Delivering Value in the FEC
The Little Things Mean a Lot
By George McAuliffe, Chief FEC Strategist, Redemption Plus
It was a beautiful day recently when our family decided to go to out to lunch. We headed for a local restaurant with good food, great service, and an outdoor patio so we could enjoy the weather while we ate.
Unfortunately, we weren’t the only ones with that plan: The place was packed and there was a 45-minute wait. We walked down the sidewalk about fifty feet to another restaurant with an outside seating area and were seated immediately.
Our waiter was very pleasant and we soon had the order in. I started to wonder why people were standing in line for one restaurant fifty feet away while there was no wait in this one. The menus and price points were very similar. When the drinks came my daughter-in-law, who had ordered a Diet Coke, took a sip and made a face. When I asked her about it, she said it was Diet Pepsi, which was soon confirmed when she asked the waiter. She ordered her burger medium rare, but it arrived well done and had to go back. The waiter brought me a salad which I didn’t order as I knew my gyro sandwich would have all the lettuce and tomato I would need. Our otherwise attentive waiter returned to ask my daughter in law if she’d like a refill on her Diet Coke (i.e. Pepsi).
There were six of us at the table and the rest of the food was good and the service fine. The patio was nice, the table and chairs comfortable. None of the issues I’ve mentioned were a particularly big deal. As I thought about it, I realized that I probably had my explanation for the difference in popularity of the two restaurants: the little things.
The Value Equation for restaurants is simple. Patrons are there for the food type, quality, price, service and the atmosphere. These elements add up to the “dining experience.” It was a pretty stark realization to see a line in one place and empty seats in a comparable restaurant steps away. It also showed how easy it is, with just a few misses, to alienate customers. In the business of family and bowling entertainment centers, we arguably have more moving parts to manage which makes it even easier to tip the Value Equation in the wrong direction.
The FEC world has it good these days. With most of the country in an economic upturn, our forms of family entertainment have become mainstream. That breeds growth, and growth equals competition. Competition is showing up in various formats: traditional FECs, bowling entertainment centers, restaurant entertainment centers, pizza restaurants with entertainment, trampoline parks, escape rooms. You get the idea. And that’s just direct competition. We compete for people’s time and attention, as well their dollars, and there are many indirect competitors out there, including what our customers can do in their own homes, or even walking down the street on their smart phones.
Are we getting the details right to make sure that our guests are having a great experience, one that they’ll tell their friends about and one that they will value in a way that will keep them coming back?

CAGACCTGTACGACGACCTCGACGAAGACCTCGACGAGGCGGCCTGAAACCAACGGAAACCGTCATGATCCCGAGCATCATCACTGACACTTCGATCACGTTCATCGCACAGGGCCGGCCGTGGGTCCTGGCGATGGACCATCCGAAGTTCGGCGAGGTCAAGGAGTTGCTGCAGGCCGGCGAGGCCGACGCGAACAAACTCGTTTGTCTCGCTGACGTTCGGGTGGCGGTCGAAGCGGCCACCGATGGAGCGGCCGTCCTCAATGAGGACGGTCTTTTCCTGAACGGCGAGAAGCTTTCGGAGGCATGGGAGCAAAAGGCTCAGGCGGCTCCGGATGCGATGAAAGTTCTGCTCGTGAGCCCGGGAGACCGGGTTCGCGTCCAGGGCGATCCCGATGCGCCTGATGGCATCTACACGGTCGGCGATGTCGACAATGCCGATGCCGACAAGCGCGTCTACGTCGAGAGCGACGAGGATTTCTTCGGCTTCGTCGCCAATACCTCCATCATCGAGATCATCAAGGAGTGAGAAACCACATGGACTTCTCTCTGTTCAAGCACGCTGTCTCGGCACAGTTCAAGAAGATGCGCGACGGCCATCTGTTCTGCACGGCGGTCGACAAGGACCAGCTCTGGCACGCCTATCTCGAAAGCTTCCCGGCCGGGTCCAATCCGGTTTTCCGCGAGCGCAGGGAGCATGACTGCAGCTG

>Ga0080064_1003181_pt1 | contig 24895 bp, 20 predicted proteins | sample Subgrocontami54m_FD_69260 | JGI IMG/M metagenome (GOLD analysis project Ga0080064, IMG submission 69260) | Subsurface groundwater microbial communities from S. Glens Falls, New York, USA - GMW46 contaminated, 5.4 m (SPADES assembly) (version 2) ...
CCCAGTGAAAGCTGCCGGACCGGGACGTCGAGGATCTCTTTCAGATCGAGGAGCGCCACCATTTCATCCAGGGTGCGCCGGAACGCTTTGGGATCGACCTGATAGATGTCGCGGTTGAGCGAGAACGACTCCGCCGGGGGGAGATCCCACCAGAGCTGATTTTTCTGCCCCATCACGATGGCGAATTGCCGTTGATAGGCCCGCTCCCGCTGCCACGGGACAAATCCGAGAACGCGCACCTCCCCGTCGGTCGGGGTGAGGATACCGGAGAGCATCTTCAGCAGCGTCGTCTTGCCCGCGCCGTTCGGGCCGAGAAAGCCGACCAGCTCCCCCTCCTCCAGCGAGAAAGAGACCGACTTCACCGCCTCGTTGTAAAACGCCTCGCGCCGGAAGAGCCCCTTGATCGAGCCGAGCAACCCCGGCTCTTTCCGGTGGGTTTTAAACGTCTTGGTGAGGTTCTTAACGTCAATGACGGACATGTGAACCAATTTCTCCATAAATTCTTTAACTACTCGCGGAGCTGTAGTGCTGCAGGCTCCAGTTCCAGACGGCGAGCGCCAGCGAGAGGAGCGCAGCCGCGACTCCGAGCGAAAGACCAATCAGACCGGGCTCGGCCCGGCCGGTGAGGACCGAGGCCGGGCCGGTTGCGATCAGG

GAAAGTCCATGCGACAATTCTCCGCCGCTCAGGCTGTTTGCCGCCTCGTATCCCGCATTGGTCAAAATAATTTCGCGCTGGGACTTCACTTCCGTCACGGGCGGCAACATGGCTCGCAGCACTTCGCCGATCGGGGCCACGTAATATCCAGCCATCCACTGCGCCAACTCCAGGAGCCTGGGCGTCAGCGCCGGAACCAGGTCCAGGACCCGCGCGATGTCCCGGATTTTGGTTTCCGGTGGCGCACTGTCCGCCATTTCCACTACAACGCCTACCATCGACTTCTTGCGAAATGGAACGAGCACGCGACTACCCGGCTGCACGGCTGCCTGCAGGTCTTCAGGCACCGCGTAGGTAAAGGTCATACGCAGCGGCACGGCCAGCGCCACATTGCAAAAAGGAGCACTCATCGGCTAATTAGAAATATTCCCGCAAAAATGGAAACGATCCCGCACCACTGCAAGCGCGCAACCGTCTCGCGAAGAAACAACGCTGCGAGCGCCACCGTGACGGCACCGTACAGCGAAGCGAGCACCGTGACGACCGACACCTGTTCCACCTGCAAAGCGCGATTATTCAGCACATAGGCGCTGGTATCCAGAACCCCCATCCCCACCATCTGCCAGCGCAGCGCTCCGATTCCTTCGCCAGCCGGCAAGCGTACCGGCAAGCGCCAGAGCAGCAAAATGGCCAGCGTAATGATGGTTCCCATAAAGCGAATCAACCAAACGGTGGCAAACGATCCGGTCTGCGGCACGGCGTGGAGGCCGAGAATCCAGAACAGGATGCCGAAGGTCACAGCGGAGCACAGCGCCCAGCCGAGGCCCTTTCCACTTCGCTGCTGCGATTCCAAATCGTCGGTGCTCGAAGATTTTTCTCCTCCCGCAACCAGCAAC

Webster’s definition of value has seven answers, including:
• the monetary worth of something;
• a fair return or equivalent in goods, services, or money for something exchanged;
• relative worth, utility, or importance;
• something (such as a principle or quality) intrinsically valuable or desirable;
• a numerical quantity that is assigned or is determined by calculation or measurement.
So “value” can mean many things. When we look at guest experience, here’s how we think the guests evaluate their FEC experience:
Lots of details go into ensuring the guest’s Value Equation is where we want it to be (see graphic above).
“Fun” goes to game and attraction selection, the attitude and efficiency of staff, and the playability of games and attractions, among other things.
“Memories” similarly factor into the equation and can be either good or bad. (Disney calls them “magic” or “tragic” moments in guest service.) Games and attractions that allow for social experiences go a long way to creating memories.
As far as “Takeaway” is concerned, redemption merchandise is the central opportunity here. This means great prizes at fair ticket values and markup so guests can leave with a tangible reward with a good perceived value.
“Time” is the final item on our plus side of the equation: too many facilities “get the money out of the customers’ pockets” too quickly. Great operators fully understand the time-entertainment component and craft their attraction mix and pricing to optimize time. You can also argue that “time” can appear on the minus side of the equation as the guest is investing his time in your FEC experience.)
All of the above are weighed against “Money.” Guests balance the fun they had, the memory or social value of the experience, the quality of the takeaway, and the amount of time they were entertained against the money they spent.
How do you measure up? As mentioned earlier, there are many parts to be managed for the longterm success of the FEC enterprise. My recent lunch experience just goes to show that managing even the smallest details mightily affects that success.
George McAuliffe has created and operated family entertainment centers from 2,000 to 150,000 square feet as a corporate executive, entrepreneur and consultant. He’s President of Pinnacle Entertainment Group and leads the company’s strategic advisory team. George, recently moved back “home” to the Jersey Shore with his wife Julie, has a passion for passing along what he’s learned in the fun business to the new generation of operators and suppliers.